Street furniture could put design on the map

It’s great that Westminster City Council has decided on street furniture as a way of marking the new millennium. Whichever of the four “Millennium Post” finalists its illustrious jury selects, central London will join that international star Barcelona and

It’s great that Westminster City Council has decided on street furniture as a way of marking the new millennium (see “News”). Whichever of the four “Millennium Post” finalists its illustrious jury selects, central London will join that international star Barcelona and other forward-thinking European cities in promoting good quality contemporary design on its streets.

That the new furniture will sit alongside older models by past masters like Misha Black is a fitting way to look back over the century. We can only urge Westminster to make sure its hope of developing an entire collection of new street furniture becomes a reality, because the post on its own – however functional – might add to the cacophony of street furniture styles dotted around the capital.

A bit of rigour is called for, and with it an emerging new identity for London. If, as Culture Secretary Chris Smith said at the opening of the city’s latest visitor attraction, Vinopolis, last week, London is expected to pull in 31 million visitors next year and tourism adds an annual £9.2bn to its coffers, it needs a few more symbols for them to remember it by. Forget gestures such as the insipid “skipping kids” logo created for the city by Beresford’s some years ago. It’s the buildings and products that create a lasting image for a city. Just check out the postcards.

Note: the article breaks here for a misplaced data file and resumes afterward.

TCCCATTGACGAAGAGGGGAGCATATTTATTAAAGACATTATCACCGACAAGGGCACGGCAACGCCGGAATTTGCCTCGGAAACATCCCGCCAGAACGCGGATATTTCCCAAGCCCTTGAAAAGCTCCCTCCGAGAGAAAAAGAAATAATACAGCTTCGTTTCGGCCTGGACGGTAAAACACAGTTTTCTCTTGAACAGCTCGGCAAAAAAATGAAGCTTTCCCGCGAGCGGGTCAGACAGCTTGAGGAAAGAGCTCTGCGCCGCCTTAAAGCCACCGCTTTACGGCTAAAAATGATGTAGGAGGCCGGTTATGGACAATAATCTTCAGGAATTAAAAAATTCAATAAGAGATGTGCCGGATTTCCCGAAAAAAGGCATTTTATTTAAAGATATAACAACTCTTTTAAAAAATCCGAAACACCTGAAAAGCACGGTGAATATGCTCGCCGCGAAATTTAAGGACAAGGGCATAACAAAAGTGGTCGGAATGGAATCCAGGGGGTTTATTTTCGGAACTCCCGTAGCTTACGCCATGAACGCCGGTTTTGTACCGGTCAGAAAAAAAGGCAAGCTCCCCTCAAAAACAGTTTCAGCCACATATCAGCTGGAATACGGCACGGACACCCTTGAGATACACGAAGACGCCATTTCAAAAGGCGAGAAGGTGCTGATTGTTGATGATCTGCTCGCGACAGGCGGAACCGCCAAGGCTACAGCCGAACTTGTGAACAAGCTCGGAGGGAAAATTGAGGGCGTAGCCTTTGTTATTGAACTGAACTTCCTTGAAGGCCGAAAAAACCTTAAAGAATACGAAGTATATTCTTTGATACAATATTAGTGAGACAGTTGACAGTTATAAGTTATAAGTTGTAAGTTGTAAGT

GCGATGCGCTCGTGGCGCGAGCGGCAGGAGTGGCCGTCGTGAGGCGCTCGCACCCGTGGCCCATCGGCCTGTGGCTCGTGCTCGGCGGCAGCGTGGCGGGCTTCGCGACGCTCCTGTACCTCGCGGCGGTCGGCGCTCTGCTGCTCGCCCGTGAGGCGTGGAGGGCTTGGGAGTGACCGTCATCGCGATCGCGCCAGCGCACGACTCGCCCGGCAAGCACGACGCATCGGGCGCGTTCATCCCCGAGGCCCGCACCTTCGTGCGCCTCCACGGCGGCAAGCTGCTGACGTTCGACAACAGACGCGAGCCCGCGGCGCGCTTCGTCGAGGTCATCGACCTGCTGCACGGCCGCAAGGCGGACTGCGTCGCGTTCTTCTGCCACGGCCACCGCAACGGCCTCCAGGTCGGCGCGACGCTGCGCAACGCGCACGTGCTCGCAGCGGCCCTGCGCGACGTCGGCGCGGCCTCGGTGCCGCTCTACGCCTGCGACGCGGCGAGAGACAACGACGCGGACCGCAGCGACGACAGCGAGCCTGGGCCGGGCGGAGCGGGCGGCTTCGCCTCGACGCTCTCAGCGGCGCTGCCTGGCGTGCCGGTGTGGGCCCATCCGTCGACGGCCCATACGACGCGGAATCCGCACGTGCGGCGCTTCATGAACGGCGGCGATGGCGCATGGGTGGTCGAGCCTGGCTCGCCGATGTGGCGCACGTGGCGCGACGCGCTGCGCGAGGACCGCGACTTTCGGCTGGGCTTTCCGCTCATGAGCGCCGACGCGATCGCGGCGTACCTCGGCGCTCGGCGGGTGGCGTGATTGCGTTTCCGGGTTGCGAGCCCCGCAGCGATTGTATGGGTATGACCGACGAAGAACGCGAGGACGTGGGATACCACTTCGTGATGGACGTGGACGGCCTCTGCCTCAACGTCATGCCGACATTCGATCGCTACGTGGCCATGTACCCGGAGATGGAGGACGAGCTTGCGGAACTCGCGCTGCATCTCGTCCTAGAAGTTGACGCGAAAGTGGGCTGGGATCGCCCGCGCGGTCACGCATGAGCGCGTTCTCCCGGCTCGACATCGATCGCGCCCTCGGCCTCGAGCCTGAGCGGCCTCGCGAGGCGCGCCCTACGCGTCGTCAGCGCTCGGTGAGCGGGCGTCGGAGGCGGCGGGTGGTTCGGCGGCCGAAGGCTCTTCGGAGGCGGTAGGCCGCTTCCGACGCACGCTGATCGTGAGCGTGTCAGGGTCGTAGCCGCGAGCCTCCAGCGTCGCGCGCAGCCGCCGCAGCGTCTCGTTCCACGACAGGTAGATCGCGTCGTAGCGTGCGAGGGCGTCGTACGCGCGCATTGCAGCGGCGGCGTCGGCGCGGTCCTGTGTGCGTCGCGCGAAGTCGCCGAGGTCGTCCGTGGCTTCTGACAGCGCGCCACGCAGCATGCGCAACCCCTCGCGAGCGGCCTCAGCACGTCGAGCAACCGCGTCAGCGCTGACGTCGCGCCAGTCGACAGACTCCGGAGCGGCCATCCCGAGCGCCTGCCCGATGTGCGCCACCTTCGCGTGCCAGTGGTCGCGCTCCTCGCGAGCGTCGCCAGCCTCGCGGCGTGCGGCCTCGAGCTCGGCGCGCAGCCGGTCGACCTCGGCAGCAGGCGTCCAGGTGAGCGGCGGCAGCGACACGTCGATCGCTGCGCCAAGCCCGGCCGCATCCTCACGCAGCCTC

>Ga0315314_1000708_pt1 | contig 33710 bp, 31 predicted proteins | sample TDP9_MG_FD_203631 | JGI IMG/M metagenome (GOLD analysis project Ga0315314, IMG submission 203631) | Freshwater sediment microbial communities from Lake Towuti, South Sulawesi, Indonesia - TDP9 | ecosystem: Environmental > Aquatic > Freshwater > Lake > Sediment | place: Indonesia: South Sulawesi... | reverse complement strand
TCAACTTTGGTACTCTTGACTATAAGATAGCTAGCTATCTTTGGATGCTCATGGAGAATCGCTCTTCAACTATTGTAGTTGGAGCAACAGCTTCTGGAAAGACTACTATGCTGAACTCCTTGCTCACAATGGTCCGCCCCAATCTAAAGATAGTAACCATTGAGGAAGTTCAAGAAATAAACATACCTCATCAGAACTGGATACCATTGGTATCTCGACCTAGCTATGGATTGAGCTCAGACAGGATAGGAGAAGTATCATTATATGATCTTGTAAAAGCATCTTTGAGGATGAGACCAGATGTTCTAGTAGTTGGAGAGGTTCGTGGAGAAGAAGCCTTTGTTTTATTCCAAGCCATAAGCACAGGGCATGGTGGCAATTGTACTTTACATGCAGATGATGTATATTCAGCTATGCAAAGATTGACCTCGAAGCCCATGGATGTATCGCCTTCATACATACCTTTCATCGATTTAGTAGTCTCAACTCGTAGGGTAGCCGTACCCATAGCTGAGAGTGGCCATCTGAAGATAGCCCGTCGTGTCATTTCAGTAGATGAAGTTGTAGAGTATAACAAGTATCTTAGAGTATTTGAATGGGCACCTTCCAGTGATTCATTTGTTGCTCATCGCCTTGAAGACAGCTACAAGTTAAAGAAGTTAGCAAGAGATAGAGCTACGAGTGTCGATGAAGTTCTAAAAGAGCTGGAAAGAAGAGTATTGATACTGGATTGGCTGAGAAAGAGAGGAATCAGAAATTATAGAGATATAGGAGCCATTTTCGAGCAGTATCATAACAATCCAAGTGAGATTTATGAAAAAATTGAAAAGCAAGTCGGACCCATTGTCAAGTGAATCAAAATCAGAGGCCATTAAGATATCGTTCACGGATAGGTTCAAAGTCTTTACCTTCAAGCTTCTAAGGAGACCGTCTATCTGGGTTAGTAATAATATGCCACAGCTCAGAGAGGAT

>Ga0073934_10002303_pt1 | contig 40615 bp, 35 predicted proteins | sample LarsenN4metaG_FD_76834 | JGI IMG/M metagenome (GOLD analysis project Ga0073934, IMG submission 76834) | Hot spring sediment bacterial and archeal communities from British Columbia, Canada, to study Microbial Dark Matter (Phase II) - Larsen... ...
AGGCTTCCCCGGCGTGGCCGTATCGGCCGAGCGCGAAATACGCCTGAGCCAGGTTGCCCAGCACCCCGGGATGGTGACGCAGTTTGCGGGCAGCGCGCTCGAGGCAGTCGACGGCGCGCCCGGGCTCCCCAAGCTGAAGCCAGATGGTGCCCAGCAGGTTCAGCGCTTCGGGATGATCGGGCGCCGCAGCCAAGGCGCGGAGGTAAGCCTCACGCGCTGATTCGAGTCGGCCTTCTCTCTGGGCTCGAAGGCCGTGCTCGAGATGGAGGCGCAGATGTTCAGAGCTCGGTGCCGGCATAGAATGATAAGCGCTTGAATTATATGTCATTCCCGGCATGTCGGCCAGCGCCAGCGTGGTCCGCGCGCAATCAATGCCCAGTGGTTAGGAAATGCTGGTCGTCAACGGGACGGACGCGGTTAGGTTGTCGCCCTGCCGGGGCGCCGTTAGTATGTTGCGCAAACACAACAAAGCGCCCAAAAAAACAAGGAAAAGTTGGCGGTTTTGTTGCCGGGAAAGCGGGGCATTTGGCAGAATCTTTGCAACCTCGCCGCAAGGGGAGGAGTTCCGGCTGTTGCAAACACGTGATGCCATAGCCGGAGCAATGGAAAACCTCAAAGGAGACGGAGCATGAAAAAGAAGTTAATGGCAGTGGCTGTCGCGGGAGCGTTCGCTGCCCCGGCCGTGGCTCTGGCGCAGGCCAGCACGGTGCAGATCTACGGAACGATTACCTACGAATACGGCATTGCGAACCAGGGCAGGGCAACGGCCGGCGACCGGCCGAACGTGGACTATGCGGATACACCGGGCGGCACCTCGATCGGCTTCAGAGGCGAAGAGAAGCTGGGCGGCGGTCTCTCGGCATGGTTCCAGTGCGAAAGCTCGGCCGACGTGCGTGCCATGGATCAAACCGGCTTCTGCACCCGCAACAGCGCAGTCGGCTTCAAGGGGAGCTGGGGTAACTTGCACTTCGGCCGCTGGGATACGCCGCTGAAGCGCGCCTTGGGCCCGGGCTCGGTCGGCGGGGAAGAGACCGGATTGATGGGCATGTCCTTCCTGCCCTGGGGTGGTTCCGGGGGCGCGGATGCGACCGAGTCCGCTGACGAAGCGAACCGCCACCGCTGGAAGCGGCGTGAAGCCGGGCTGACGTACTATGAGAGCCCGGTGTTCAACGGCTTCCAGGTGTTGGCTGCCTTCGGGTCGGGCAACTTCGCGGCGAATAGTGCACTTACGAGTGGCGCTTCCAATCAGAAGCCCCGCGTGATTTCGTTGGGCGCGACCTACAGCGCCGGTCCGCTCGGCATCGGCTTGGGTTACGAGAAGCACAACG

London is undergoing a bit of a visual identity crisis. The traditional “black cab” has gone through a couple of transformations and black isn’t the only colour around any more. BT and its telecoms rivals, meanwhile, have put paid to the traditional red phone box in most areas. By the same token, the impact of the red Routemaster bus, designed by Douglas Scott, has been diluted by the number of differing liveries and ad-bearing buses that came with privatisation of some routes.

But the good news is that the John Elson/Fitch-designed bus information unit for London Transport is becoming an icon – to locals at least. Meanwhile, the area adjacent to the South Bank arts complex has been regenerated by Lifshutz Davidson, using elegant, but robust street furniture to build its identity. Westminster’s new collection ought to aim to do just that for the whole of central London.

Projects such as these put good design in front of everyone, weaving into the fabric of everyday life as something that combines beauty with function. Contemporary design becomes as much a part of London’s culture as Sir Christopher Wren’s architecture or John Nash’s Regency terraces. You can’t argue with that.

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